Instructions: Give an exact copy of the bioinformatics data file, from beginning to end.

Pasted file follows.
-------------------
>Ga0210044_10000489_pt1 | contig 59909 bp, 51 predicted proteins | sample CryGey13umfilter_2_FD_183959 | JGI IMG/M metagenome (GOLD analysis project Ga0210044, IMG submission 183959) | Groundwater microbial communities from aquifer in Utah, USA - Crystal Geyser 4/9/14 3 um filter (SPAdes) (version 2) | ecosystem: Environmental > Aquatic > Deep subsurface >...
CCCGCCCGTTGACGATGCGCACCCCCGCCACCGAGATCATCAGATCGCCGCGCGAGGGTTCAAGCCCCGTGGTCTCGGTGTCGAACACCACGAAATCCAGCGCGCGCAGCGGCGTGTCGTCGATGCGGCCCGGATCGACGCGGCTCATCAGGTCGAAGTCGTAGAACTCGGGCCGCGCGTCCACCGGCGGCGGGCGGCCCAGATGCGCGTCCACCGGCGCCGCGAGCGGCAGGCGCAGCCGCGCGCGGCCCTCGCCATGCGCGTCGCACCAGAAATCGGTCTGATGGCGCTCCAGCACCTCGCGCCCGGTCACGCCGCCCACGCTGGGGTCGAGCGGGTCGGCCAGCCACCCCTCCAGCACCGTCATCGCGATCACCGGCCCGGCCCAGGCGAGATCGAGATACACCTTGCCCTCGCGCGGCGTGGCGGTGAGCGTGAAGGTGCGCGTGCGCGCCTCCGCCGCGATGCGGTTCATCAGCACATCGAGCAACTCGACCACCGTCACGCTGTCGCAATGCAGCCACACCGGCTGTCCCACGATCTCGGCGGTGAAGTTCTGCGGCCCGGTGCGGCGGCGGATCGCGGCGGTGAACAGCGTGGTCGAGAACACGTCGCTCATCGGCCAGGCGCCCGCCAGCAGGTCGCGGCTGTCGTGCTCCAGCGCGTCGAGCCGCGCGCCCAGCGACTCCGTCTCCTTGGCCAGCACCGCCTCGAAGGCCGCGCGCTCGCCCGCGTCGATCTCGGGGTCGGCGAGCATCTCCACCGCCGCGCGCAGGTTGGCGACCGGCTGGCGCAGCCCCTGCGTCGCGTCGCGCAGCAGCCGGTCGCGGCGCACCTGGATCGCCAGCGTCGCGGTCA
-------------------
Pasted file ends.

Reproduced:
>Ga0210044_10000489_pt1 | contig 59909 bp, 51 predicted proteins | sample CryGey13umfilter_2_FD_183959 | JGI IMG/M metagenome (GOLD analysis project Ga0210044, IMG submission 183959) | Groundwater microbial communities from aquifer in Utah, USA - Crystal Geyser 4/9/14 3 um filter (SPAdes) (version 2) | ecosystem: Environmental > Aquatic > Deep subsurface >...
CCCGCCCGTTGACGATGCGCACCCCCGCCACCGAGATCATCAGATCGCCGCGCGAGGGTTCAAGCCCCGTGGTCTCGGTGTCGAACACCACGAAATCCAGCGCGCGCAGCGGCGTGTCGTCGATGCGGCCCGGATCGACGCGGCTCATCAGGTCGAAGTCGTAGAACTCGGGCCGCGCGTCCACCGGCGGCGGGCGGCCCAGATGCGCGTCCACCGGCGCCGCGAGCGGCAGGCGCAGCCGCGCGCGGCCCTCGCCATGCGCGTCGCACCAGAAATCGGTCTGATGGCGCTCCAGCACCTCGCGCCCGGTCACGCCGCCCACGCTGGGGTCGAGCGGGTCGGCCAGCCACCCCTCCAGCACCGTCATCGCGATCACCGGCCCGGCCCAGGCGAGATCGAGATACACCTTGCCCTCGCGCGGCGTGGCGGTGAGCGTGAAGGTGCGCGTGCGCGCCTCCGCCGCGATGCGGTTCATCAGCACATCGAGCAACTCGACCACCGTCACGCTGTCGCAATGCAGCCACACCGGCTGTCCCACGATCTCGGCGGTGAAGTTCTGCGGCCCGGTGCGGCGGCGGATCGCGGCGGTGAACAGCGTGGTCGAGAACACGTCGCTCATCGGCCAGGCGCCCGCCAGCAGGTCGCGGCTGTCGTGCTCCAGCGCGTCGAGCCGCGCGCCCAGCGACTCCGTCTCCTTGGCCAGCACCGCCTCGAAGGCCGCGCGCTCGCCCGCGTCGATCTCGGGGTCGGCGAGCATCTCCACCGCCGCGCGCAGGTTGGCGACCGGCTGGCGCAGCCCCTGCGTCGCGTCGCGCAGCAGCCGGTCGCGGCGCACCTGGATCGCCAGCGTCGCGGTCA